Tuesday, October 17, 2006

Callas at Covent Garden

By Hadleyblogger Drew

Well, it doesn't seem as if anybody else is putting anything up, so here's a little Callas for you, in one of her signature roles, Tosca. These clips are from her 1964 Covent Garden performance with the incomparable Tito Gobbi as the villanous Scarpia:

It was said that Callas didn't much like the character of Floria Tosca, whom she thought of as a "weak girl." Here, as her lover Cavaradossi is being tortured by Scarpia's henchmen, she sings one of the most famous arias in opera, Vissi d'arte. "Vissi d'arte, vissi d'amore" – “I lived on art, I lived on love." In other words, it's all about poor me - what did I do in life to deserve this? Forget Cavaradossi - what about me?

(This isn't entirely fair, of course - Scarpia's blackmailing Tosca, claiming that he'll release Cavaradossi in return for one night of passion. I'd probably be inclined to wonder what I did to deserve this, myself.) Tosca goes on to kill Scarpia (in a clip I'll put up later on), and after a desperate attempt to save Cavaradossi's life fails, she commits suicide in despair. I trust I haven't ruined the ending for you.

Reading the YouTube comments on this is almost laughable. Everyone has an opinion on Callas (some of them quite insightful, actually), and a venomous attitude toward anyone who disagrees with that opinion (which doesn't really add much insight at all). What a lot of people forget is that opera is theater, not just music, and theater isn't always about the finest technical performance. It's about the experience. As for me, I don't pretend to be an expert, but I know what I like. Callas may be past her singing peak at this point but she can still bring it, and the drama of this scene with her old partner Gobbi - the experience, if you will - is thrilling.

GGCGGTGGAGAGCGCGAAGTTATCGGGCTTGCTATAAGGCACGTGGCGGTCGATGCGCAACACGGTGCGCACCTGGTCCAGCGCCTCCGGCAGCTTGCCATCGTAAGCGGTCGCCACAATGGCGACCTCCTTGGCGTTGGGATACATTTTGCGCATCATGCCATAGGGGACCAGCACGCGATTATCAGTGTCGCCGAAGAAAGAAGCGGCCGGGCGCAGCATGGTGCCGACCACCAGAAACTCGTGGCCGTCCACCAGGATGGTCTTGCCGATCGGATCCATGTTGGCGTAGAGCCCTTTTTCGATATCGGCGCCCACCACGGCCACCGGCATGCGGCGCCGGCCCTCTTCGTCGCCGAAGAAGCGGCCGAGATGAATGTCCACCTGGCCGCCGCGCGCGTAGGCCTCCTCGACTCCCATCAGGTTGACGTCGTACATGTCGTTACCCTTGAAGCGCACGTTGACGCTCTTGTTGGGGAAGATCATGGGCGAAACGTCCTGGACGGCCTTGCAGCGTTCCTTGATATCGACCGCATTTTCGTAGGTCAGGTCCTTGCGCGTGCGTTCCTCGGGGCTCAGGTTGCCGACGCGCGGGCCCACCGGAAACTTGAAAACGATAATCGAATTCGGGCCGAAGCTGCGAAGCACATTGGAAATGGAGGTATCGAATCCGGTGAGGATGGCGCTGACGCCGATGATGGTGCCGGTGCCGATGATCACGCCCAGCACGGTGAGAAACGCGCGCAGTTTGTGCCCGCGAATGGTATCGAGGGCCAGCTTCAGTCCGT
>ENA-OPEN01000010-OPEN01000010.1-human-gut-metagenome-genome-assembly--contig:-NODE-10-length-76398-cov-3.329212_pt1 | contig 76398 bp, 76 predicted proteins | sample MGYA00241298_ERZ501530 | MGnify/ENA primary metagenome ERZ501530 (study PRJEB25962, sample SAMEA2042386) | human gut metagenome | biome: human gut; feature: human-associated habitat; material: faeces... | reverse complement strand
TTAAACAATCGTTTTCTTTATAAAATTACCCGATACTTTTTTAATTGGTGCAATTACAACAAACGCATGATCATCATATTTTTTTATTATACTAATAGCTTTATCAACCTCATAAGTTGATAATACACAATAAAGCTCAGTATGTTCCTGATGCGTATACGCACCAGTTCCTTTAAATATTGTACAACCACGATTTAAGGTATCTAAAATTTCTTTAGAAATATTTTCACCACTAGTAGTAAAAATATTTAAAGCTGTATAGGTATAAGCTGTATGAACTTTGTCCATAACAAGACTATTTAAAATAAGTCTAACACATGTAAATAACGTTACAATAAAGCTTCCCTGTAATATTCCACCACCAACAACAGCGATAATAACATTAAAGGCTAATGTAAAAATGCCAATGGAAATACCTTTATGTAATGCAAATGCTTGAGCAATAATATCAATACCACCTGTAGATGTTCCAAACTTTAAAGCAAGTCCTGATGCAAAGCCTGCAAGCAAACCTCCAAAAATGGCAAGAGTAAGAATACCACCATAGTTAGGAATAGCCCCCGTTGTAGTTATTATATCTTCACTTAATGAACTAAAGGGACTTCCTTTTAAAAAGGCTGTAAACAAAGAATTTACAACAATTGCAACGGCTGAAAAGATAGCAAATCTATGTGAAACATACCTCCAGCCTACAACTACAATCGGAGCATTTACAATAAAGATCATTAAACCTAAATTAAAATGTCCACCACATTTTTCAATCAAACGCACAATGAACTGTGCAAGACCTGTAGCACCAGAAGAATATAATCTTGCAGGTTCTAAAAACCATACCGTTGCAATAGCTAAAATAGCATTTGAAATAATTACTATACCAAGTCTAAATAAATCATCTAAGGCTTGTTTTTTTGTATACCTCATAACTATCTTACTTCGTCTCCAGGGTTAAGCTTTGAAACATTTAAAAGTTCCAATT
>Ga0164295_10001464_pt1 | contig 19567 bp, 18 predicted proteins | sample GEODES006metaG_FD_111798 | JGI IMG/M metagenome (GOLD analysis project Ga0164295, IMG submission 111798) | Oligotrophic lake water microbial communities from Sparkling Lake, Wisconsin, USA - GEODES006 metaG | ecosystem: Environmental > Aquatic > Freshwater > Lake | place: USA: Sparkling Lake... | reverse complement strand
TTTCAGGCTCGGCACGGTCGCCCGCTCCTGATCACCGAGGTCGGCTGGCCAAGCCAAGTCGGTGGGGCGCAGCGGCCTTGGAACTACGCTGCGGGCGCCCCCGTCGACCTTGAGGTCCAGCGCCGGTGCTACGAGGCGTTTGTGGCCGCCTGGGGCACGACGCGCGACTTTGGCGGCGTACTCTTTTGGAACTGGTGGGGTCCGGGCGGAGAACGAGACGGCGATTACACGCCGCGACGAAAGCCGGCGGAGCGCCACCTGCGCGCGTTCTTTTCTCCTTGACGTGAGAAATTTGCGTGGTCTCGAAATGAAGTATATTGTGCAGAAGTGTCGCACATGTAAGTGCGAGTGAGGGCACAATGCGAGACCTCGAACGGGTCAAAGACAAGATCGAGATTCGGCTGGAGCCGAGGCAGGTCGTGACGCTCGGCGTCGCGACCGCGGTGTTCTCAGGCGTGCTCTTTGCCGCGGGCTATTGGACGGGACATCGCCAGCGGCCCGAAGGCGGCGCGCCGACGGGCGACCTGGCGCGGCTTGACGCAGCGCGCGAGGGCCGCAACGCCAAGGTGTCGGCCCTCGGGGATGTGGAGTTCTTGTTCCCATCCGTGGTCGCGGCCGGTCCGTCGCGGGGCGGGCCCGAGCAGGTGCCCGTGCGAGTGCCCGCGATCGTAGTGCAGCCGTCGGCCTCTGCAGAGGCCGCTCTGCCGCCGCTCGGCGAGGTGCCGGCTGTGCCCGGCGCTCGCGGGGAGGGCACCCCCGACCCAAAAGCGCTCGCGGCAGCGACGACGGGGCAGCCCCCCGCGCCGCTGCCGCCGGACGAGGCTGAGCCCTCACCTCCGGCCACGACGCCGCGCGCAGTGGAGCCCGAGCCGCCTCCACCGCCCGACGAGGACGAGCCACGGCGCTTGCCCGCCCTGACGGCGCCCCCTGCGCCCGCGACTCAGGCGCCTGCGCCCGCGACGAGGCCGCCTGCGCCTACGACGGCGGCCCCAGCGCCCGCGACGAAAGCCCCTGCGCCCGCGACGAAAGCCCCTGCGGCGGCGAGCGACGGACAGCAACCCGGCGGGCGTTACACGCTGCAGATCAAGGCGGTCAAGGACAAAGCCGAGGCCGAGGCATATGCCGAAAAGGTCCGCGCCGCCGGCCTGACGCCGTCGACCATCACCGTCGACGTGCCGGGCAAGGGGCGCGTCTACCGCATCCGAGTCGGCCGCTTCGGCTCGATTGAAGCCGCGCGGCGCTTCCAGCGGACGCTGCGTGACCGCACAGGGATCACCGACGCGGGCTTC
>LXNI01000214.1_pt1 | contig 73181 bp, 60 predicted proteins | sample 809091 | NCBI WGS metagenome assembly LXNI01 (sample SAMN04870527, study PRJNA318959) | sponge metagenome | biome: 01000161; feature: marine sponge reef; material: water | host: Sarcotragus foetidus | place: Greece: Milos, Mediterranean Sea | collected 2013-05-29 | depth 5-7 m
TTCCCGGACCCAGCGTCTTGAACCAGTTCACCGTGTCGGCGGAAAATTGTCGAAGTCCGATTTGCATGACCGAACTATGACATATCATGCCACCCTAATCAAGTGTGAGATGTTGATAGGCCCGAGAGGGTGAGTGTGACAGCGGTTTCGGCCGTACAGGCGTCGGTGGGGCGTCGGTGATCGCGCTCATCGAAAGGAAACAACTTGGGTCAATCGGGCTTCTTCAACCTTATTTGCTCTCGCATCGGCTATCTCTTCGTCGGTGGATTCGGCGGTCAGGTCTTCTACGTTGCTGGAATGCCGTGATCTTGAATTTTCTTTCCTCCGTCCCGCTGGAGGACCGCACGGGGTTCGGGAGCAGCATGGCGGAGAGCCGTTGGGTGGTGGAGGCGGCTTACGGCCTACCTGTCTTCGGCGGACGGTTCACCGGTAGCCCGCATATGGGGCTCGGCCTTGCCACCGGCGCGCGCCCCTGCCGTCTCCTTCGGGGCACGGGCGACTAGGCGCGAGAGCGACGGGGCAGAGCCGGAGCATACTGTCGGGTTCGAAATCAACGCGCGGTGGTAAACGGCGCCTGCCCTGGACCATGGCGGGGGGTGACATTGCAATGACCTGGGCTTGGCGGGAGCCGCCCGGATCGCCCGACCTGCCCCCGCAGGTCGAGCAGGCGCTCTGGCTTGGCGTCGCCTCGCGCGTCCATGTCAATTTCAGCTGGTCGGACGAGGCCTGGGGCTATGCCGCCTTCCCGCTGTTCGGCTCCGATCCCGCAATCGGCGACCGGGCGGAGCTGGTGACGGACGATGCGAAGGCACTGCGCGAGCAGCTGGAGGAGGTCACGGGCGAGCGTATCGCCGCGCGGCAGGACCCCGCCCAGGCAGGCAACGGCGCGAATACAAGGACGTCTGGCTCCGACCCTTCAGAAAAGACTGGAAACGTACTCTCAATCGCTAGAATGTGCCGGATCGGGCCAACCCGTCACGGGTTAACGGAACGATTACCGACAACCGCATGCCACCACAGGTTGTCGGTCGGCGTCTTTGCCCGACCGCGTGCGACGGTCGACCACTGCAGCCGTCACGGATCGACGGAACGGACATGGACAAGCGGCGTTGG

I've heard the arguments about opera being dull, preposterous, difficult to follow, you name it. There's a lot to those arguments. But I'll defy you to feel that way after seeing Callas' anguish in this performance.


  1. Renata Tabaldi had a beautiful Tosca. Callas' voice is a little too raw for me. But, Callas as an actress, as a "feeling" soprano? Unparalled.

  2. Cathy,

    You're right - Tabaldi was wonderful. I don't think you'd look to Callas for a precise reading of the score (look at her interpolated E flat at the end of the second act of Aida, for example) but her reading of the drama, as you said, is unparalled. Her peformances were dangerous - no matter how well you knew the opera, you were held in thrall not knowing what would come next.

  3. Speaking of Tebaldi, that Wiki article Drew linked to recounts a performance in Tokyo when "she decided not to jump for the final suicide, but chose instead to exit by the quinte, walking among the astonished policemen as only a diva could." Wonderful! Even Callas would have had trouble topping that!


  4. Mitchell: LOL! A fine story.

    There are rumors that Tebaldi and Callas were heated rivals but I'm not sure how much of that is fact versus press created (i.e. Crawford versus Davis)

    I really enjoy the direction your blog has taken and the various Hadleybloggers. Keep it comin'!


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